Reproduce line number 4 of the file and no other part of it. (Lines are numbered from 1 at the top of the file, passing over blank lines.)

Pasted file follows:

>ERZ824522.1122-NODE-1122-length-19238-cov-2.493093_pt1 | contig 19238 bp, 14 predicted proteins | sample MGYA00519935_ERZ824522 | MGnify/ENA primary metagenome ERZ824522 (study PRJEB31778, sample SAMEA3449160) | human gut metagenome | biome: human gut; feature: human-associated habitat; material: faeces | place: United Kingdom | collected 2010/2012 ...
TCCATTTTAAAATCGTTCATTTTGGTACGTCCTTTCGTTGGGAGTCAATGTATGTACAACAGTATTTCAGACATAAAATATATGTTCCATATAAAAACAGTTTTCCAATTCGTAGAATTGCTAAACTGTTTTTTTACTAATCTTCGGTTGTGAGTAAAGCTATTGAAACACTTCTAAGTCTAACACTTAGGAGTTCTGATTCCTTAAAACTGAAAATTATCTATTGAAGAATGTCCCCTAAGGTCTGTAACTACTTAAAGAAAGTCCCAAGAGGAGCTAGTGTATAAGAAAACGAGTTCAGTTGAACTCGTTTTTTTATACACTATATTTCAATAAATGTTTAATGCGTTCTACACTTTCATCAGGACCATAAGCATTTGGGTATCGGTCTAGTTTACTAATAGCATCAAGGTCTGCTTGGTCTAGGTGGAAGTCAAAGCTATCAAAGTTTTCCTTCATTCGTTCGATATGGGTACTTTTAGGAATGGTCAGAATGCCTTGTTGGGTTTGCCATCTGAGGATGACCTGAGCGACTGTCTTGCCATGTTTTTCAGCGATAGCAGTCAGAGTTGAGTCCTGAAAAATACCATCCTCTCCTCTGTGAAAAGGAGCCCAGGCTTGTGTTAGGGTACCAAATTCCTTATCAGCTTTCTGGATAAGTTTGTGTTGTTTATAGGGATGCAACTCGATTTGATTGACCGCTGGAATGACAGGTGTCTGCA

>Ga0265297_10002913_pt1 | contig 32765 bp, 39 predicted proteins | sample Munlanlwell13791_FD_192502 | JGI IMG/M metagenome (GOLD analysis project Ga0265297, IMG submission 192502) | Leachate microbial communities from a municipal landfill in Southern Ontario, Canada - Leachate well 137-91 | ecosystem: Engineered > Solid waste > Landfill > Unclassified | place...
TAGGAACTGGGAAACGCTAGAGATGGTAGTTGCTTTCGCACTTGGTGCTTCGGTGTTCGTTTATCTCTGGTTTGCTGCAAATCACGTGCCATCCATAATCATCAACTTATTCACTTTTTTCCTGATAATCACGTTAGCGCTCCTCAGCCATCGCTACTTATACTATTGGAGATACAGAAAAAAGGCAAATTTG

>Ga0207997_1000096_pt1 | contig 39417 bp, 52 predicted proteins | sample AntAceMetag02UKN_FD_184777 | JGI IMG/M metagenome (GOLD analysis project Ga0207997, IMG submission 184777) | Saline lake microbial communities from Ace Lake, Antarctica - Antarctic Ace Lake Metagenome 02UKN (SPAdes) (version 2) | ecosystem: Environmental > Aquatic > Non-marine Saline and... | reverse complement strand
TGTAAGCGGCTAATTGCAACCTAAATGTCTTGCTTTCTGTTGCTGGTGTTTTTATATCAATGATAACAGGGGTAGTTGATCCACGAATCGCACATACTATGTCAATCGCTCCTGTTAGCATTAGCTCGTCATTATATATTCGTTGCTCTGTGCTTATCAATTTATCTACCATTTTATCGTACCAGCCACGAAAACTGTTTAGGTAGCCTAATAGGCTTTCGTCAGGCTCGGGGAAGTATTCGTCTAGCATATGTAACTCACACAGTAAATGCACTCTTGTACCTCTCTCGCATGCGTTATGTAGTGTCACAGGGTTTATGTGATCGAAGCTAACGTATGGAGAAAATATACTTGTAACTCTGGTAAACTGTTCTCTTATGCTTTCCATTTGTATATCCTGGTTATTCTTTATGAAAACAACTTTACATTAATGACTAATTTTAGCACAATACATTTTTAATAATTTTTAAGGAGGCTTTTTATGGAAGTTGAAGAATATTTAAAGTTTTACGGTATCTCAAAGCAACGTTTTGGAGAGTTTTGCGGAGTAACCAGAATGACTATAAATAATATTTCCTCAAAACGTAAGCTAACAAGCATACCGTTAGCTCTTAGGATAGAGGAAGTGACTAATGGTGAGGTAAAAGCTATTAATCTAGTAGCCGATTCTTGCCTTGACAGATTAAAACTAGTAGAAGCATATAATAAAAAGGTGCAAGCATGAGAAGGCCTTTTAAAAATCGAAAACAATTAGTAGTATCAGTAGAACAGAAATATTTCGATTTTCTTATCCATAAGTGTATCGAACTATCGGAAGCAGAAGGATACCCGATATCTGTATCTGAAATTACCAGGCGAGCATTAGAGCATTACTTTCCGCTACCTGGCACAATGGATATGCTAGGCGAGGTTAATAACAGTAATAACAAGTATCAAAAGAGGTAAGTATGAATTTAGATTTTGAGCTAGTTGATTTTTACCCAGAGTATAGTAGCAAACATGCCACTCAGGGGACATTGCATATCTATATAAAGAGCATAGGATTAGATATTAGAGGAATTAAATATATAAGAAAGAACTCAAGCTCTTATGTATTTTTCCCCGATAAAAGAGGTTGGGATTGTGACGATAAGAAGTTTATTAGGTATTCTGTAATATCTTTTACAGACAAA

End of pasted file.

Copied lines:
TAGGAACTGGGAAACGCTAGAGATGGTAGTTGCTTTCGCACTTGGTGCTTCGGTGTTCGTTTATCTCTGGTTTGCTGCAAATCACGTGCCATCCATAATCATCAACTTATTCACTTTTTTCCTGATAATCACGTTAGCGCTCCTCAGCCATCGCTACTTATACTATTGGAGATACAGAAAAAAGGCAAATTTG